[seqfan] Re: A325799 = "Signature excitation" of n?
acwacw at gmail.com
Mon Oct 10 19:46:07 CEST 2022
Emmanuel Vantieghem and Lucas J, thank you for the corrections. In
particular I am embarrassed that I originally calculated the excitation of
9 to be 2 (as if it needed to be reduced to 4) rather than 1.
Perhaps I was imagining a reduction to a signature leader with the *same
signature* as the starting number. Anyway, clearly A325799 is measuring
something different, though it might be related.
I might enter a sequence or two on this theme. Any other ideas are welcome.
On Mon, Oct 10, 2022 at 9:23 AM Lucas J <lucas at spicyorange.com> wrote:
> A325799 is not exactly the signature excitation of n. The excitation of
> 20 is 1, but A325799(20) is 0.
> On 2022-10-09 14:40, Allan Wechsler wrote:
> > If you write n as p1^e1 * p2^e2 * ... * pk^ek, where p1, p2, p3, ...
> > are
> > the primes which divide n (in order of size), then by "prime signature"
> > I
> > mean the k-tuple (e1,e2,e3,...,ek). For example the prime signature of
> > 340
> > = 2^2 * 5 * 17 is (2,1,1). A "signature leader" is the smallest n with
> > its
> > signature; the one with signature (2,1,1) is 60 = 2^2 * 3 * 5. Another
> > characterization of a signature leader is that its prime factors are
> > consecutive and the exponents never increase. The signature leaders are
> > in
> > OEIS at A025487 <https://oeis.org/A025487>.
> > Consider a measure of by how much a number n fails to be a signature
> > leader: how many times would we need to replace a prime in the
> > factorization of n by the next smallest prime, before we reach a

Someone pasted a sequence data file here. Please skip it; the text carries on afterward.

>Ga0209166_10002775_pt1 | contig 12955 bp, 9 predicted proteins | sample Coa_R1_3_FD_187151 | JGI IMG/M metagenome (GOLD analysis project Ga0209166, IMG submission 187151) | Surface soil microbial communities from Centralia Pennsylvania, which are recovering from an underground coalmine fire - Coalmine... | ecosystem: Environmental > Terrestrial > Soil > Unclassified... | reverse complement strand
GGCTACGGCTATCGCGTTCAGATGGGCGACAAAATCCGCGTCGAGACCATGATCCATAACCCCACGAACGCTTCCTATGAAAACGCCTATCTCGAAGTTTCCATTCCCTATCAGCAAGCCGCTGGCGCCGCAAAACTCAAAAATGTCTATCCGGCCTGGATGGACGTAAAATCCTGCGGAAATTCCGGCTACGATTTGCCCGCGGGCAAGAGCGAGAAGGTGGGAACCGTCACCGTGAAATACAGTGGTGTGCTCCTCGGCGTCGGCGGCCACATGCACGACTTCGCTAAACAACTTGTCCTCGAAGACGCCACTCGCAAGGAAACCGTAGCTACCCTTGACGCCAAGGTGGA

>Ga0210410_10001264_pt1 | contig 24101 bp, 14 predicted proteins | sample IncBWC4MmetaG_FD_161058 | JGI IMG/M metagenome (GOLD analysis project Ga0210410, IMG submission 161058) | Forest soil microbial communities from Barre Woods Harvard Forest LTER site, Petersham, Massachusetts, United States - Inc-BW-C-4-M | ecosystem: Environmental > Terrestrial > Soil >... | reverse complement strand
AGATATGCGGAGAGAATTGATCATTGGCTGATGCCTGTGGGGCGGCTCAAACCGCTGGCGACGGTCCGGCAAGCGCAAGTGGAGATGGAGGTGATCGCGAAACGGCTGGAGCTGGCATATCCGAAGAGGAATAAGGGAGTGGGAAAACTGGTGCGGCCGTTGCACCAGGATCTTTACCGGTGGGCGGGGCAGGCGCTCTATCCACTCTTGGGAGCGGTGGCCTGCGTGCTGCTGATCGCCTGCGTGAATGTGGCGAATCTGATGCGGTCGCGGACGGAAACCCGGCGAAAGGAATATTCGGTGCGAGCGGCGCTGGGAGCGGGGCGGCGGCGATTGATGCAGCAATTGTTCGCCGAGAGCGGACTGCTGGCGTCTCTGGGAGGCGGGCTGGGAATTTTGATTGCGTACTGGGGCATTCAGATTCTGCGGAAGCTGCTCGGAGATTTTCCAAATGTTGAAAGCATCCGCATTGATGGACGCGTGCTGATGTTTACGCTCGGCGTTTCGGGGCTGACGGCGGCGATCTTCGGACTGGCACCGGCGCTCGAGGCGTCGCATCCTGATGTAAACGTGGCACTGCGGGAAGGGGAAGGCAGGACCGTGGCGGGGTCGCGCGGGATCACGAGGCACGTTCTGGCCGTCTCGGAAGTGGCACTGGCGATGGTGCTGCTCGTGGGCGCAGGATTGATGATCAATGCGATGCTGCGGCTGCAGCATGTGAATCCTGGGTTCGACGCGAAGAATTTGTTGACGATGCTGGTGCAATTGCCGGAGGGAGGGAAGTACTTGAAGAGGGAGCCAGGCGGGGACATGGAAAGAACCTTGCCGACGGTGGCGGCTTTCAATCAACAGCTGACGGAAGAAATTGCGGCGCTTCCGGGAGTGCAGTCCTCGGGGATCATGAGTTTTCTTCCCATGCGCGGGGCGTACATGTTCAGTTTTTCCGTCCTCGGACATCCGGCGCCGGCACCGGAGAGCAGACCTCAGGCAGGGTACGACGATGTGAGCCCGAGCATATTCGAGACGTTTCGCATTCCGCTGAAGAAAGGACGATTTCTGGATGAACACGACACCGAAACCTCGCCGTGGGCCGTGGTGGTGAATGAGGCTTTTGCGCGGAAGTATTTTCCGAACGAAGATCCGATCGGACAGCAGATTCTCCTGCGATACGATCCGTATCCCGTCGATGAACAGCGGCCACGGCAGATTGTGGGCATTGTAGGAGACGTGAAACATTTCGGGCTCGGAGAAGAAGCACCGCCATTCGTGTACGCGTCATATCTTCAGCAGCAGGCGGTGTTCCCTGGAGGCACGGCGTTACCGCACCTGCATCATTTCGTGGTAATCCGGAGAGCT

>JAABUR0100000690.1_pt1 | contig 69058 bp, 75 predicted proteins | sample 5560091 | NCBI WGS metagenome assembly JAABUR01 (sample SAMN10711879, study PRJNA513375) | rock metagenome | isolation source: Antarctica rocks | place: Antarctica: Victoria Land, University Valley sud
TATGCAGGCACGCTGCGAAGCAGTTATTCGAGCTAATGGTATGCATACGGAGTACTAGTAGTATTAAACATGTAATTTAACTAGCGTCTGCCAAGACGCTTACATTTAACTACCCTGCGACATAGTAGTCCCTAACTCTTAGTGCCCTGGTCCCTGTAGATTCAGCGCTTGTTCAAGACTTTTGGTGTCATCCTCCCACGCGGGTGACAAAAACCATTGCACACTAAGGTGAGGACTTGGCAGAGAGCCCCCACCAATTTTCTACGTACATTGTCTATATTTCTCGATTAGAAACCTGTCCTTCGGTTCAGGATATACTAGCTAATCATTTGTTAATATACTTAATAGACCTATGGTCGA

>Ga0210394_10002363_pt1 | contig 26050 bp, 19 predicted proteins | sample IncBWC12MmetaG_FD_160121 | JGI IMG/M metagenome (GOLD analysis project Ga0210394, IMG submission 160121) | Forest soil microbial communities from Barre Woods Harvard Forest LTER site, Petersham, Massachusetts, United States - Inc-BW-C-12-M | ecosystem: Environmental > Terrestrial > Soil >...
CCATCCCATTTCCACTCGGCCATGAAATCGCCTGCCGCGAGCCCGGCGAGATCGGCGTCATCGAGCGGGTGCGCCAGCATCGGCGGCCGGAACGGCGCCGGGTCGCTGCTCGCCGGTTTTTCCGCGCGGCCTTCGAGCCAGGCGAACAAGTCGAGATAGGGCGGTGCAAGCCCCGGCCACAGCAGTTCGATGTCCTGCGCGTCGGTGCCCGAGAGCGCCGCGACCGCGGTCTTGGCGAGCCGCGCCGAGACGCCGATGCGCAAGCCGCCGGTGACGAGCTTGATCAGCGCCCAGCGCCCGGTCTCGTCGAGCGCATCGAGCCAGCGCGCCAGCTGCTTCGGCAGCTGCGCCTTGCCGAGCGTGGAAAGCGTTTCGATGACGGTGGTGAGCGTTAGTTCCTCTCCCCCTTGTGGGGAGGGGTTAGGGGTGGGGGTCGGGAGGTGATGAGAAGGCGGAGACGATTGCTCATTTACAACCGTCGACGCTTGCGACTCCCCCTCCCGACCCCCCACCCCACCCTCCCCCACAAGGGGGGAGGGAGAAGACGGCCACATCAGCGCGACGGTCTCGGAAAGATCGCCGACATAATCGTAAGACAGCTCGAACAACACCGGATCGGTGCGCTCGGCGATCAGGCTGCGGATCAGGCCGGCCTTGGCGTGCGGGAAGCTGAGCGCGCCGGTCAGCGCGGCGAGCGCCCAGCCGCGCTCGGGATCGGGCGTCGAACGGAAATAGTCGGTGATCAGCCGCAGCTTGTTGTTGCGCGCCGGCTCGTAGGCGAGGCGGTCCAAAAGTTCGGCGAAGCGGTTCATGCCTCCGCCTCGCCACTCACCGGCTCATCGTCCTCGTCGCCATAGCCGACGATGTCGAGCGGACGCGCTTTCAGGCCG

> > signature
> > leader? There might be lots of chains of replacements that end in a
> > signature leader, but I am interested in the shortest such chain.
> > For example, to "relax" 340 to a signature leader I think the minimum
> > number of steps is 5. One possible replacement chain is 5 -> 3, then 17
> > ->
> > 13 -> 11 -> 7 -> 5.
> > I call this number the "signature excitation" of n. It should be 0 for
> > signature leaders, and (n-1) for the nth prime. (My mental metaphor is
> > of
> > electrons being excited from their ground states.)
> > The sequence A325799 <https://oeis.org/A325799> has the exact values I
> > expect for the signature excitation of n, but I haven't been able to
> > wrap
> > my head around the given definition. Can somebody untangle this and
> > assure
> > me that this business about the number of distinct multiset sums works
> > out
> > to the same thing? If so, either add a comment or tell me to do so and
> > I'll
> > credit you.
> > --
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